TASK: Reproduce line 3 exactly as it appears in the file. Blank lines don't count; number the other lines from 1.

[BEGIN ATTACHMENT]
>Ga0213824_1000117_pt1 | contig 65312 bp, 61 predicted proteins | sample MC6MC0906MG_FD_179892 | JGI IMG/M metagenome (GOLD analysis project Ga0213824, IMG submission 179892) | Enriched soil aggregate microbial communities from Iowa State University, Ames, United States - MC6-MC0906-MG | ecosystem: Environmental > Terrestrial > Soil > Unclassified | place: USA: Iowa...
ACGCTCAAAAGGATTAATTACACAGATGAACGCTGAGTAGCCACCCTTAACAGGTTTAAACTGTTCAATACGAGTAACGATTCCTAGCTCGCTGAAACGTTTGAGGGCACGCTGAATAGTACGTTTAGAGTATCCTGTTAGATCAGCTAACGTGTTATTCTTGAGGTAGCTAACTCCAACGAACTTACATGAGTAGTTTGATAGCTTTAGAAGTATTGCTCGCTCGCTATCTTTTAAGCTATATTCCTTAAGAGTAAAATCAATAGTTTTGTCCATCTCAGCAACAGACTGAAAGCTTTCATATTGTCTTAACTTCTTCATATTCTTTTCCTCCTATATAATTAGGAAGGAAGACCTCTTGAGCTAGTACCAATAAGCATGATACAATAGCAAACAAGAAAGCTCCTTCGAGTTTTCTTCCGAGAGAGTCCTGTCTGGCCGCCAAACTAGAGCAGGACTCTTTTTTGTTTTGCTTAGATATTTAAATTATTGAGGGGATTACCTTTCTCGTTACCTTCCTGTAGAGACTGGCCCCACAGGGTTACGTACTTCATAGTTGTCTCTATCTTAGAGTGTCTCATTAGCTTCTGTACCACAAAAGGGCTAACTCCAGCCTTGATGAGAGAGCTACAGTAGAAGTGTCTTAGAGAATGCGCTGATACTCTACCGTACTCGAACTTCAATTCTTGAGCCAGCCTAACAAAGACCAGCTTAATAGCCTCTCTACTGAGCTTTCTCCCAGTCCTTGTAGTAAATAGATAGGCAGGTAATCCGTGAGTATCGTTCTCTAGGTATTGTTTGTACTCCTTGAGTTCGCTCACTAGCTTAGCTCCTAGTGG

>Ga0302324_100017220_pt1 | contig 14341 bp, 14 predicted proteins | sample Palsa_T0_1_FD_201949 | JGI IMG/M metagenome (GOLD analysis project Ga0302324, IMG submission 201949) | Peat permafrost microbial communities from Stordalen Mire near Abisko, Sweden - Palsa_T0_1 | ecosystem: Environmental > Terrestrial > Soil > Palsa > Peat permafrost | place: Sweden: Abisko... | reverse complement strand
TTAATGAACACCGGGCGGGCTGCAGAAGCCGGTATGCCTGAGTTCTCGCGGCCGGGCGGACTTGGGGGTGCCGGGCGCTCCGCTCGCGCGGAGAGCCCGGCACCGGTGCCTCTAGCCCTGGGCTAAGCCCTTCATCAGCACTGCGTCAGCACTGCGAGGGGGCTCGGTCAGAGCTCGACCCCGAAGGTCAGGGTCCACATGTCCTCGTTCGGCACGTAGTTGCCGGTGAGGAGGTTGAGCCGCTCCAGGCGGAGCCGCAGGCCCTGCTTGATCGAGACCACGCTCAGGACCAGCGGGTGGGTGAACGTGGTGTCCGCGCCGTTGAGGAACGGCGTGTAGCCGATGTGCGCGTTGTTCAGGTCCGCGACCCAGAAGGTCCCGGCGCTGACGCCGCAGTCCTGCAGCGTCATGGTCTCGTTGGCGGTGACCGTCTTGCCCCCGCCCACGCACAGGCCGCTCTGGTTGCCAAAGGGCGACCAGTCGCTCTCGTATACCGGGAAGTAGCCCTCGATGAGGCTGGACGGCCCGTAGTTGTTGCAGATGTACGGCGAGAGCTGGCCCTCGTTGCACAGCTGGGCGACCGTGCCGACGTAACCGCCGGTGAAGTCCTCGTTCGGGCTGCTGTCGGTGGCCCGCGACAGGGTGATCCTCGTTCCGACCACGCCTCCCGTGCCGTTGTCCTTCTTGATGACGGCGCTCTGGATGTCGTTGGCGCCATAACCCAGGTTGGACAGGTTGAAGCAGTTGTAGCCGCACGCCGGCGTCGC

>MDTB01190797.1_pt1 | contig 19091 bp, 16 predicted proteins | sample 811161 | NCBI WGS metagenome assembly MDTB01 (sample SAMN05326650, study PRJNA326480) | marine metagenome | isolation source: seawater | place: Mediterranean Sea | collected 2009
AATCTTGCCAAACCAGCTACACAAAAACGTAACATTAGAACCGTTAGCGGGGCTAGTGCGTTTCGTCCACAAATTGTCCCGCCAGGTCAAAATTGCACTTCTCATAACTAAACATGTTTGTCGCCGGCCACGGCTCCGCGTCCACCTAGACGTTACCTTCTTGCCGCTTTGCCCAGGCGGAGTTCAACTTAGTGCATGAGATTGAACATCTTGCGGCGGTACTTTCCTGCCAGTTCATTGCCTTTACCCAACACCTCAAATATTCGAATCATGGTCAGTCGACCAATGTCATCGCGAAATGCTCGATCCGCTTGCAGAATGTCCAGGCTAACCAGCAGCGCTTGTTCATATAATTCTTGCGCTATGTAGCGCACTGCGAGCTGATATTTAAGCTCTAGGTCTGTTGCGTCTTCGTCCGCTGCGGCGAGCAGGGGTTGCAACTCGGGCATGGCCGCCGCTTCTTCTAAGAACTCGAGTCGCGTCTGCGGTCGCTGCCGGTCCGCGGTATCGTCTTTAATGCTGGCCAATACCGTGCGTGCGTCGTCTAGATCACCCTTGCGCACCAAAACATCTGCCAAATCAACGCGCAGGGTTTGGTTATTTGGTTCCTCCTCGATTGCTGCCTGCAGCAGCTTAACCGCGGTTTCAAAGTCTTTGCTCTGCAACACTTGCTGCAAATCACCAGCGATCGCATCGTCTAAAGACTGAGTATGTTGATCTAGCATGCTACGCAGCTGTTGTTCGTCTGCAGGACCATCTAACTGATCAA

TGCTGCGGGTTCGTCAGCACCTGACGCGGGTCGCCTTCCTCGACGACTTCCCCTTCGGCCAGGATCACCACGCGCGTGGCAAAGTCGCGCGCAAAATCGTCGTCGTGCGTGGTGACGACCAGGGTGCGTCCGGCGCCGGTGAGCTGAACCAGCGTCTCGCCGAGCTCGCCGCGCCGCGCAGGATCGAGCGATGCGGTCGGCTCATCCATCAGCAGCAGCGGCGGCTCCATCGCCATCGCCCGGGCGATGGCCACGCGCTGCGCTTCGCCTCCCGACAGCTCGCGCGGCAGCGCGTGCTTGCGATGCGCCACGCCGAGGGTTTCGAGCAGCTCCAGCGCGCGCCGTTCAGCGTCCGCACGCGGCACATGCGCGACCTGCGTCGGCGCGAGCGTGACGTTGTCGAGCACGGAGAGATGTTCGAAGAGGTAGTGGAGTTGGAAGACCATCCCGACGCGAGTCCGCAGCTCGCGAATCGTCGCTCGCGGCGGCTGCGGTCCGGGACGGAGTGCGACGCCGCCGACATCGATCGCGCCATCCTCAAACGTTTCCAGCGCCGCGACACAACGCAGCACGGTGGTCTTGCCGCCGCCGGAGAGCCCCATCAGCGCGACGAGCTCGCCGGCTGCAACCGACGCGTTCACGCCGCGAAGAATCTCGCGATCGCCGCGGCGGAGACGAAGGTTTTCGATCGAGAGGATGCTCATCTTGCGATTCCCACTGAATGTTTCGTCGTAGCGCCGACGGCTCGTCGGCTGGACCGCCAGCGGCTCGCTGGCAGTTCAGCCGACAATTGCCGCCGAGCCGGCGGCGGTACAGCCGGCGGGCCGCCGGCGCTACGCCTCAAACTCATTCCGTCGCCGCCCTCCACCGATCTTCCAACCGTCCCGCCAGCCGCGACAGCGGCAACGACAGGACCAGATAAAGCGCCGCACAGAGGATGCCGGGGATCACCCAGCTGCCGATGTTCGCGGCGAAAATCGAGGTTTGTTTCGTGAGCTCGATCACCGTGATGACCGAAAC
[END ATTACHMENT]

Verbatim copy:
>Ga0302324_100017220_pt1 | contig 14341 bp, 14 predicted proteins | sample Palsa_T0_1_FD_201949 | JGI IMG/M metagenome (GOLD analysis project Ga0302324, IMG submission 201949) | Peat permafrost microbial communities from Stordalen Mire near Abisko, Sweden - Palsa_T0_1 | ecosystem: Environmental > Terrestrial > Soil > Palsa > Peat permafrost | place: Sweden: Abisko... | reverse complement strand